Gandhara, the radiating mandorla

Between the 5th and 7th centuries a number of  copper alloy sculptures of the historical buddha produced in the Gandhara area, or in the Kashmir and Swat Valley area but following the Gandhara style, included what is often referred to as a mandorla with radiating spokes, The design consists in a row of beading and a row of ‘spikes’ made of an oblong piece (thought to be a lotus petal) topped with three precious jewels known as triratna, the overall impression being of sunlight radiating from the buddha.

5th-6th century, Gandhara, Pakistan, Shakyamuni, copper alloy, The Buckingham Collection.

5th-6th century, Gandhara, Pakistan, Shakyamuni, copper alloy with silver-inlaid eyes, The Buckingham collections.

Same as before.

Same as before.

The inner part of the back plate is often decorated with a sheaf design. The spikes on the above mandorlas consist in a floral design from shoulder to feet level.  The robe of the buddha has transversal then concentric folds and ends in a round shape at the front.

Late 6th century, Gandhara, Shakyamuni, copper alloy, at the Metropolitan Museum of Art (USA).

Late 6th century, Gandhara, Shakyamuni, copper alloy, at the Metropolitan Museum of Art (USA).

This is a simpler mandorla with the same design all along the outer edge and a plain aureole. The body proportions are more harmonious although the head is a little large compared to the rest of the body. The draping of the robe follows the greco-buddhist style.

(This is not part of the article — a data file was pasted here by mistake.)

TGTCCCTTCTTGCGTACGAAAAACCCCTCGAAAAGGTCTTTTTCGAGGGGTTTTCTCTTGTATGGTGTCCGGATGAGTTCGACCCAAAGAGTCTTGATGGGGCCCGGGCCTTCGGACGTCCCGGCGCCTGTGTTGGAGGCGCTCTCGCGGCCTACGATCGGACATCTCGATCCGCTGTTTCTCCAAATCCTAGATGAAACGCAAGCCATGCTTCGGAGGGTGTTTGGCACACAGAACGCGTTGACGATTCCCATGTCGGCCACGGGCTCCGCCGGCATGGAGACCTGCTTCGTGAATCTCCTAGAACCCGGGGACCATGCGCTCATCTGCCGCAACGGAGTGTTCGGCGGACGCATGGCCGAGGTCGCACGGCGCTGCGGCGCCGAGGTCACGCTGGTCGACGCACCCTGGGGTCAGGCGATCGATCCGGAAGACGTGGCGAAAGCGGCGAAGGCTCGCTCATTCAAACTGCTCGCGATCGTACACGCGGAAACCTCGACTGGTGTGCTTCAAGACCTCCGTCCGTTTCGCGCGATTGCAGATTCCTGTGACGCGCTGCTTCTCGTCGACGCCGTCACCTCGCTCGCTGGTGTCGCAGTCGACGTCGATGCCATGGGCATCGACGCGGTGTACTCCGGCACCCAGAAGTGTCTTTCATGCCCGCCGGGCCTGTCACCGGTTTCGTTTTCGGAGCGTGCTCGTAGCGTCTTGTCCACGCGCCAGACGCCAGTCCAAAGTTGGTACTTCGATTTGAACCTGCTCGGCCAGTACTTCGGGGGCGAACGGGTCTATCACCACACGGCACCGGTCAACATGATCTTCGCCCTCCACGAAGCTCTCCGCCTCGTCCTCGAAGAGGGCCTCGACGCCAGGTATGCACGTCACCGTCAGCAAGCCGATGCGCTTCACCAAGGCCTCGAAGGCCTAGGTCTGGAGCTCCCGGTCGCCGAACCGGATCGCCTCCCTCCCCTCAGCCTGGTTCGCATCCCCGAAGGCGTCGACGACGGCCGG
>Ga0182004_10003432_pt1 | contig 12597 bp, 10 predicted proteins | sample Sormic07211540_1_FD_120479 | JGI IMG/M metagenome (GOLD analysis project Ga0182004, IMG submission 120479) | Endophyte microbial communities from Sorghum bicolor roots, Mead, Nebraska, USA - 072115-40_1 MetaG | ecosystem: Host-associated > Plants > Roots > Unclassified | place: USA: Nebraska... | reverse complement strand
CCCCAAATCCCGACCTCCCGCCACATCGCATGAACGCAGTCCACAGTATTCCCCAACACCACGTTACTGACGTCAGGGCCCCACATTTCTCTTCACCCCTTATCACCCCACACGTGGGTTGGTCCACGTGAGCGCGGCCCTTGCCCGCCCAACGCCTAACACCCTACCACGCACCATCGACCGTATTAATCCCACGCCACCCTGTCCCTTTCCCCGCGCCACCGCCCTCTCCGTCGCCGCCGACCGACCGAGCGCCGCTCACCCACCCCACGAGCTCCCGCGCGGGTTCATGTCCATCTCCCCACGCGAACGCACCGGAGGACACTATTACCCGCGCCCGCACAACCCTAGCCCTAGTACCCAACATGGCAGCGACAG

6th century, same as before.

6th century, same as before.

This buddha has more harmonious proportions but a very similar dress arrangement. Originally, it was probably on a plinth and with a spiked mandorla at the back.

5th-6th century, Gandhara, Shakyamuni, copper alloy,

5th-6th century, Gandhara, Shakyamuni, bronze, at the Royal Ontario Museum.

This image, like the ones below, still has its plinth and back panel (mandorla)

6th century circa, Gandhara, Pakistan, Shakyamuni, copper alloy, at the Victoria & Albert Museum (London, UK).

6th century circa, Gandhara, Pakistan, Shakyamuni, copper alloy, at the Victoria & Albert Museum (London, UK).

This mandorla  reaches to the feet of the figure and the top of the arch is decorated with a tall spike.

6th century, Gandhara, Shakyamuni

6th century, Gandhara style, Pakistan, Shakyamuni, at the Metropolitan Museum of Art in New York (USA).

Occasionally, the nimbus and the rest of the back plate are overlapping. The aureole on this rare work is decorated with a rich floral and foliate design. The buddha has very large hair curls that contrast with his fine facial features.

6th-7th century, Gandhara style, Shakyamuni, copper alloy, photo by Christie's.

6th-7th century, Gandhara style, Shakyamuni, copper alloy, photo by Christie’s.

6th-7th c., Gandhara, Shakyamuni, bronze, nimbus, aureole with geese+jewels detail

This is another rare mandorla, decorated with flying geese on the inside, some of them with a strand of jewels in their beak.

7th century circa, Gandhara style, possibly made in Kashmir, young Shakyamuni, copper alloy, photo by Christie's.

7th century circa, Gandhara style, possibly made in Kashmir, young Shakyamuni, copper alloy with silver-inlaid eyes, photo by Christie’s.

7th c. cir. Gandhara or K., young buddha, bronze+sil., moon crescents7th c. cir. Gandhara or K., young buddha, bronze+sil. close up

This rare sculpture depicts the historical buddha as a child or teenager, dressed in a short dhoti. The nimbus includes three moon crescents, one a the top of the arch and one on each side at ear level. The aureole is decorated with a lotus flowers and buds vine motif.

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